The short: 4.5/5 ✦. It’s a real joy to be able to read Sir Terry Pratchett’s first novel–even if it is co-written by himself.
I saw this sitting on the “New Reads” shelf at my local library, and my heart skipped a metaphorical beat (possibly literally, too, it’s hard to tell). Terry Pratchett sadly passed away in March of this year, and I knew his last book wasn’t to be posthumously published until September. So what was this, then? These “Carpet People”?
As the blurb on the back so kindly informed me, this book is not only “an epic saga of miniature proportions,” it is also Pratchett’s very first novel, published when he was only twenty-three.
Talk about a go-getter!
This particular copy was an updated version, containing the revised novel from 1992, illustrations by Pratchett himself, and the original short stories from Circle magazine circa 1965, when he was seventeen. That may sound a bit confusing, but the important thing to remember, and the most interesting, is how much of his humor and satire was already showing itself in his early work.
To be fair, however, the novel itself as can be read today is not the one initially published. As Pratchett puts it in the 1992 introduction:
“This book had two authors, and they were both the same person. It had a lot of things wrong with it, mostly having to do with being written by someone who was seventeen at the time. I wrote that in the days when I thought fantasy was all battles and kings. Now I’m inclined to think that the real concerns of fantasy ought to be about not having battles, and doing without kings. I’ll just rewrite it here and there . . .
“Well, you know how it is when you tweak a thread that’s hanging loose. So this is it. It’s not exactly the book I wrote at seventeen. It’s not exactly the book I’d have written at forty-three. It’s a joint effort . . .”
If you’re already familiar with Pratchett’s work (which is very likely), you’ll probably be able to see where the forty-three-year-old likely added and poked a few things. The wonderful tongue-in-cheek similes and metaphors are there, and it’s just so Pratchett to have a Lord of the Rings-style story told with infintisimal people living in a living room rug. (Also noted in the introduction is that the biggest city on the Carpet is no bigger than the period at the end of this sentence. Which is helpful for visual reference, but also incredibly mind-boggling.) Even the original short stories are very compelling and humorous, hence why it feels more like a collaboration than a rewrite. Tiny people dealing with big issues is a common theme in Pratchett’s work, especially in the Bromeliad Trilogy, which is also about little creatures living unnoticed in the human world.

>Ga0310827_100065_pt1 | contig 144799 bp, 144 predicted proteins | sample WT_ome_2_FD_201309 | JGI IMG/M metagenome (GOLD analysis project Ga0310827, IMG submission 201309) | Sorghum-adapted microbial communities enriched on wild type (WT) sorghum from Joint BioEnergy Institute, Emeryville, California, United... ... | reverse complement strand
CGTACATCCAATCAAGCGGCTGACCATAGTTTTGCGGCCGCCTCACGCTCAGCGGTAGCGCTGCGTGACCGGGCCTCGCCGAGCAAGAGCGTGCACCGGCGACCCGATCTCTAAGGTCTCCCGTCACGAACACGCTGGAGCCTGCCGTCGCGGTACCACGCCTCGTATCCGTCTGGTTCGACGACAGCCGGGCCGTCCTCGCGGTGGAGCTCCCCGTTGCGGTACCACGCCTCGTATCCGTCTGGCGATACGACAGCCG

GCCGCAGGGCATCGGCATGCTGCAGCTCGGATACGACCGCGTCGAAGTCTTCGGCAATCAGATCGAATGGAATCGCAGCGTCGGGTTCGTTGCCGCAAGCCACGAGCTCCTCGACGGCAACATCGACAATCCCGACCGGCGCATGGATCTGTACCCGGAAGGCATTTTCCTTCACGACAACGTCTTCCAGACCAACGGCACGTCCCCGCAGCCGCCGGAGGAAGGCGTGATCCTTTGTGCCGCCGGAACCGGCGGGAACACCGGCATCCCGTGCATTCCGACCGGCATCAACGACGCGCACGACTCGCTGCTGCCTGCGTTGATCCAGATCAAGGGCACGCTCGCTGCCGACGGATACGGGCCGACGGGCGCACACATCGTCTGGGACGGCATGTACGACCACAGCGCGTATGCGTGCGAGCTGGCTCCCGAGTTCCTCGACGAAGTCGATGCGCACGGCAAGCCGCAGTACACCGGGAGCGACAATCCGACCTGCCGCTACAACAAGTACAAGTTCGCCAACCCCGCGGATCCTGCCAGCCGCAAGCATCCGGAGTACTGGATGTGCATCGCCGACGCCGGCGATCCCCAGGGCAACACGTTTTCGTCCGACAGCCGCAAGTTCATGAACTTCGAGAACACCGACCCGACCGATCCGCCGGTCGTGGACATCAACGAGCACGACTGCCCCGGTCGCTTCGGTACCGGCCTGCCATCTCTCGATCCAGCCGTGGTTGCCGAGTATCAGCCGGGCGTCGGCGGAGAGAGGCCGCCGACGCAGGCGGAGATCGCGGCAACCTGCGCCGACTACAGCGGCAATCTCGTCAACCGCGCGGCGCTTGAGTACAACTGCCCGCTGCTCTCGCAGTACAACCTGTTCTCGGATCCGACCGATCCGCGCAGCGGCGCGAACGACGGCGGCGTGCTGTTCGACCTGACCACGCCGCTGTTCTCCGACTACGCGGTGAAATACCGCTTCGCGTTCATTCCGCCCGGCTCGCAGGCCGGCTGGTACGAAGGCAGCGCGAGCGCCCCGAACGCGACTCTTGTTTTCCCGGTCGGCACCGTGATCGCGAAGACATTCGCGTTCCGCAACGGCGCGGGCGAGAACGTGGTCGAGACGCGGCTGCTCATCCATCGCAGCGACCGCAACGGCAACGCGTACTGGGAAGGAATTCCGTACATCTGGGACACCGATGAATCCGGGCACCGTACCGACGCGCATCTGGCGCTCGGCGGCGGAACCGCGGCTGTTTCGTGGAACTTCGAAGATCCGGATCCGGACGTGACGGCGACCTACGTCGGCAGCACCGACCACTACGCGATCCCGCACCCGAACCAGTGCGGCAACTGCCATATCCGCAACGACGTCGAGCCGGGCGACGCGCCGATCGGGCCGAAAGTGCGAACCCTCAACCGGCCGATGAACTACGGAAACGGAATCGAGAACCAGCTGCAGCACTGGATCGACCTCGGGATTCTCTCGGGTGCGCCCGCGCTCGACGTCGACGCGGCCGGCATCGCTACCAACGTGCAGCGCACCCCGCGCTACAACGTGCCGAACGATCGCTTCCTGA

Where the two differ is where The Carpet People falters a bit. There’s seemingly no rhyme or reason as to why the setting is a Carpet (or a Rug, for a more American-friendly term). References to the great Bookcase or “Achairleg” are funny enough, but the Fray is never explained (a vacuum, maybe?), and you kinda wonder if the Carpet is supposed to represent something or not. I think why it’s more confusing than perhaps it should be is because there are very few Carpet-exclusive things that the characters interact with. They have normal horses and pigs and water and crops–which are surrounded by hairs (threads) the size of redwoods and a matchstick that takes a day to walk the length of. Of course, Pratchett manages to make it work without too much questioning, but it is a little odd, and you kinda wish for more bizarre creatures instead of just Pones and Snargs. There are also very few female characters, with only one or two that are named, so you may also find that a bit off-putting. (I think their addition near the end may have been part of the revisions.)
Regardless of all that, it’s a fun, adventurous story in Pratchett’s signature style and featuring memorable characters like Snibril and Pismire (and good ol’ Glurk; sorry I ever doubted you!). I picked it out of the “Teen” section, though it was intended for children, and adults are likely to get the most out of it, anyway. So to be fully cheesy, it’s for the whole family to enjoy! Recommended for Pratchett newcomers and old, and anyone who likes parable-esque stories with a slight twist.
Header image: The Carpet People by Terry Pratchett, published November 5, 2013 by Clarion Books